"Although this study is small and should be treated with caution at this early stage, the important message is that the patient's choice may be based on inaccurate overestimation of risk at the time of diagnosis, and, given time, they may not have the same risk perception later on. Healthcare professionals should be aware of this and offer a 'cooling off' period to facilitate appropriate decision-making. The study is continuing and when we have recruited more patients we hope to be able to make more definite recommendations."

Mr Sahu is continuing his research by studying the psychological aspects of patients' decision-making processes.


'/>"/>

Contact: Emma Mason
wordmason@mac.com
ECCO-the European CanCer Organisation
Source:Eurekalert

Related medicine news :

1. Hepatitis C treatment less effective in urban minority patients
2. New therapies increase survival rates in post-transplant liver cancer patients
3. LifeGuardian Technologies Supports Patients Right to Choose In-Home Care
4. Doctors must collaborate so that patients get full benefit of tamoxifen treatment
5. Recommended Dental Care for Chemotherapy Patients -- Advice from Steven McConnell, DDS
6. Community acquired MRSA infection rates are 6 times greater in HIV patients
7. Biologic Joint Reconstruction Using Stem Cells Proven Successful In Patients With Arthritis
8. The American Heart Association's The Heart of Diabetes Campaign is Helping Patients 'Know Your Diabetes' Better
9. Chest X-rays can help predict which H1N1 patients are at greatest risk
10. Chest X-rays Can Help Predict Which H1N1 Patients Are at Greatest Risk
11. Plavix Can Help Cut Death Risk in Certain Heart Patients
Post Your Comments:
*Name:
*Comment:
*Email:
(Date:6/24/2016)... ... 2016 , ... Comfort Keepers® of San Diego, CA is excited to announce ... program to drive cancer patients to and from their cancer treatments. Comfort Keepers ... of life and ongoing independence. Getting to and from medical treatments is one ...
(Date:6/24/2016)... (PRWEB) , ... June 24, 2016 , ... ... client, The Grove Investment Group (TGIG), has initiated cultivation and processing operations at ... Las Vegas and Pahrump, Nevada. , Puradigm is the manufacturer of a complete ...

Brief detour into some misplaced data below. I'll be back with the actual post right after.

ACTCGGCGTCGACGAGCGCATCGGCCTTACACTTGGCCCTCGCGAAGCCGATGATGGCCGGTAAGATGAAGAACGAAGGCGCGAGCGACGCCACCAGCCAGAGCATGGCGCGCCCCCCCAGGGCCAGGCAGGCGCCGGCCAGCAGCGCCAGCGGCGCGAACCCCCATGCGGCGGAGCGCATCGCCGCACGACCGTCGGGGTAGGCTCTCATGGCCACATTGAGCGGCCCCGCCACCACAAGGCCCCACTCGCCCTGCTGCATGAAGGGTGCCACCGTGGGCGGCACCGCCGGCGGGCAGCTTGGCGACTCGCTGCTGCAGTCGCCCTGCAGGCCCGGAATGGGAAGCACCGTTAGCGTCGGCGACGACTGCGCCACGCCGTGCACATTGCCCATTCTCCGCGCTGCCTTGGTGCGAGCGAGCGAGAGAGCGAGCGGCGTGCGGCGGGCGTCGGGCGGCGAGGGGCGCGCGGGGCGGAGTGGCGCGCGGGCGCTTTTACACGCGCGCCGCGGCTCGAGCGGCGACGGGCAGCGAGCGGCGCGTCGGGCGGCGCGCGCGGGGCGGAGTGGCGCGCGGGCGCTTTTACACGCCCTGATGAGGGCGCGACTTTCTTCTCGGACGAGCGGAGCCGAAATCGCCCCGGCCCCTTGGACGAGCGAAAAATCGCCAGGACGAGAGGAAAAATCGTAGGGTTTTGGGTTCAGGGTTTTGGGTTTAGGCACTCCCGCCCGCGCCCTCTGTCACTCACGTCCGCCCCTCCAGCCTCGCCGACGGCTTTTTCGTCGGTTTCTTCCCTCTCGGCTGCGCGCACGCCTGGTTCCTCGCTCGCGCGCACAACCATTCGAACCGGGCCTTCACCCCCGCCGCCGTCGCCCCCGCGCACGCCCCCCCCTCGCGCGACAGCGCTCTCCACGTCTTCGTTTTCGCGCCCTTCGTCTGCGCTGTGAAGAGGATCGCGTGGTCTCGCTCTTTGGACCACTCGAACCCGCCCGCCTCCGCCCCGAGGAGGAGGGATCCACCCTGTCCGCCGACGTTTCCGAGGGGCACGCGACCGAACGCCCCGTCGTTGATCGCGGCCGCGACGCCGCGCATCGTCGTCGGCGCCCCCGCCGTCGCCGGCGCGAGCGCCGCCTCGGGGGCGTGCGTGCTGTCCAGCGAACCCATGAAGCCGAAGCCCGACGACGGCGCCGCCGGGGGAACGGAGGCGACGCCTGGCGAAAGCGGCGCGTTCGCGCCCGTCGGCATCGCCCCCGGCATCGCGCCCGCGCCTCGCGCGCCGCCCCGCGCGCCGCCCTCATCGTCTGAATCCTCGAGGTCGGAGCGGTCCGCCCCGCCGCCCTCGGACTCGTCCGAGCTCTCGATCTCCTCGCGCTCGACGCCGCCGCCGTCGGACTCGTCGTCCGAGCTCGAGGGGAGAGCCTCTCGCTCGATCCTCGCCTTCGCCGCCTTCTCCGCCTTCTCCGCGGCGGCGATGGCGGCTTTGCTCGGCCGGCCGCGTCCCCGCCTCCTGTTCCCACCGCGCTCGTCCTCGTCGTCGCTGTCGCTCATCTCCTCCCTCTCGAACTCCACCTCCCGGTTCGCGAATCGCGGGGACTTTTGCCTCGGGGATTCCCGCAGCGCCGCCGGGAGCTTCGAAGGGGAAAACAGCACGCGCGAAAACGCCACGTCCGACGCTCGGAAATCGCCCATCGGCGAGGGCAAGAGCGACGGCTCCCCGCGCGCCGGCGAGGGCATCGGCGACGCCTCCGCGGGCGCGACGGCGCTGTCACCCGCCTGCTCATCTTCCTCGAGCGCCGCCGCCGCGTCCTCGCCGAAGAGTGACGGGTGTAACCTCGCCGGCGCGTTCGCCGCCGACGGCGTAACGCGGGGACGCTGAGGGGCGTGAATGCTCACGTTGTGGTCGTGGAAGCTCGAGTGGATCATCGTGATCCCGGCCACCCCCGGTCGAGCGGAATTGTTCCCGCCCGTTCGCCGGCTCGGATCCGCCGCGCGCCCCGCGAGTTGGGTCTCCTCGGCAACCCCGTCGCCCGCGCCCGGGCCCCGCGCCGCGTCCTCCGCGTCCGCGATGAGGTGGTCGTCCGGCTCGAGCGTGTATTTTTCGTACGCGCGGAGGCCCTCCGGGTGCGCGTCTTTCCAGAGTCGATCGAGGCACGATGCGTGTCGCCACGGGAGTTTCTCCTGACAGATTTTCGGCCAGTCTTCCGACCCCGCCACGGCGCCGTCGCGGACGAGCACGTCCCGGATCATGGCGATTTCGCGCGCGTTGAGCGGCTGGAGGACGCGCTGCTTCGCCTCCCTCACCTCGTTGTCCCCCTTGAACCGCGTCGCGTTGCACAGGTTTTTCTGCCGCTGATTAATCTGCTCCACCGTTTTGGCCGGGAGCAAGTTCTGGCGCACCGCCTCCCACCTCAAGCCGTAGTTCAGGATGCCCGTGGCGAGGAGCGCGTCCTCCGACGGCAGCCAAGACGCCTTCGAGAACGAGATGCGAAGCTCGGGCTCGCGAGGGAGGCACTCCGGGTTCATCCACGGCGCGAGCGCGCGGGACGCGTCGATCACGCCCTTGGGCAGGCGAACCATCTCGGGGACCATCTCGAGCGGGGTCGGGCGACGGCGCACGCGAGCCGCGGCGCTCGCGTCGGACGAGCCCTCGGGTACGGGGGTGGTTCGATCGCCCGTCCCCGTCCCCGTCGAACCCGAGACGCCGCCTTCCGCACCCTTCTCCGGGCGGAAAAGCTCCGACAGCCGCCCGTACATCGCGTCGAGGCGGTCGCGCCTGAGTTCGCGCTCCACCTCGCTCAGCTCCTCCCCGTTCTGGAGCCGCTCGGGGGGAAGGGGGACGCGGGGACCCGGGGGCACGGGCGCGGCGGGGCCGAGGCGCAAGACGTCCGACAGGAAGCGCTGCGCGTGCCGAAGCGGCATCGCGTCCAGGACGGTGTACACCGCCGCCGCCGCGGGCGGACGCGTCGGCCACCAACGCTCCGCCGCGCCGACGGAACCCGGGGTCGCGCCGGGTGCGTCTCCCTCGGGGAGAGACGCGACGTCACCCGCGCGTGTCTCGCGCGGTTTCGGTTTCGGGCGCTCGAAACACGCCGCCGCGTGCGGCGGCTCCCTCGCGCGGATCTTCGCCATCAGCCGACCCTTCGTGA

(Date:6/24/2016)... ... 2016 , ... Advanced Plastic Surgery Institute ( http://www.advancedplasticsurgeryinstitute.com ), ... official Medspa Sponsor. Dr. Josh Olson, a board-certified plastic surgeon, owns the practice, ... says the decision to support the pageant in an official capacity is a ...
(Date:6/24/2016)... ... 24, 2016 , ... SpiritQuest Sedona Retreats, located in Arizona has re-located to ... vortex sites: Cathedral Rock, Airport Mesa, and Boynton Canyon. The new retreat center ... as well as the Sedona Rouge, both popular accommodations for SpiritQuest clients. The ...
(Date:6/23/2016)... ... ... The Mechille Wilson Agency, a Texas-based insurance company that provides coverage to ... initiating a charity drive to assist a student to be chosen from the local ... will be presented to the chosen student to help with the growing costs of ...
Breaking Medicine News(10 mins):
(Date:6/24/2016)... , June 24, 2016   Bay Area ... Network,s Dean Center for Tick Borne Illness ... and Rehabilitation, MIT Hacking Medicine, University of California, ... today announced the five finalists of Lyme ... disease.  More than 100 scientists, clinicians, researchers, entrepreneurs, ...
(Date:6/24/2016)... , June 24, 2016 The Academy ... of recommendations that would allow biopharmaceutical companies ... with entities that make formulary and coverage decisions, a ... "value" of new medicines. The recommendations address ... not appear on the drug label, a prohibition that ...
(Date:6/24/2016)... 24, 2016 Research and Markets has ... Companion Diagnostic Tests" report to their offering. ... Diagnostics The World Market for Companion Diagnostics ... diagnostics. Market analysis in the report includes the following: ... Vitro Diagnostic Kits) by Region (N. America, EU, ROW), 2015-2020 ...
Breaking Medicine Technology: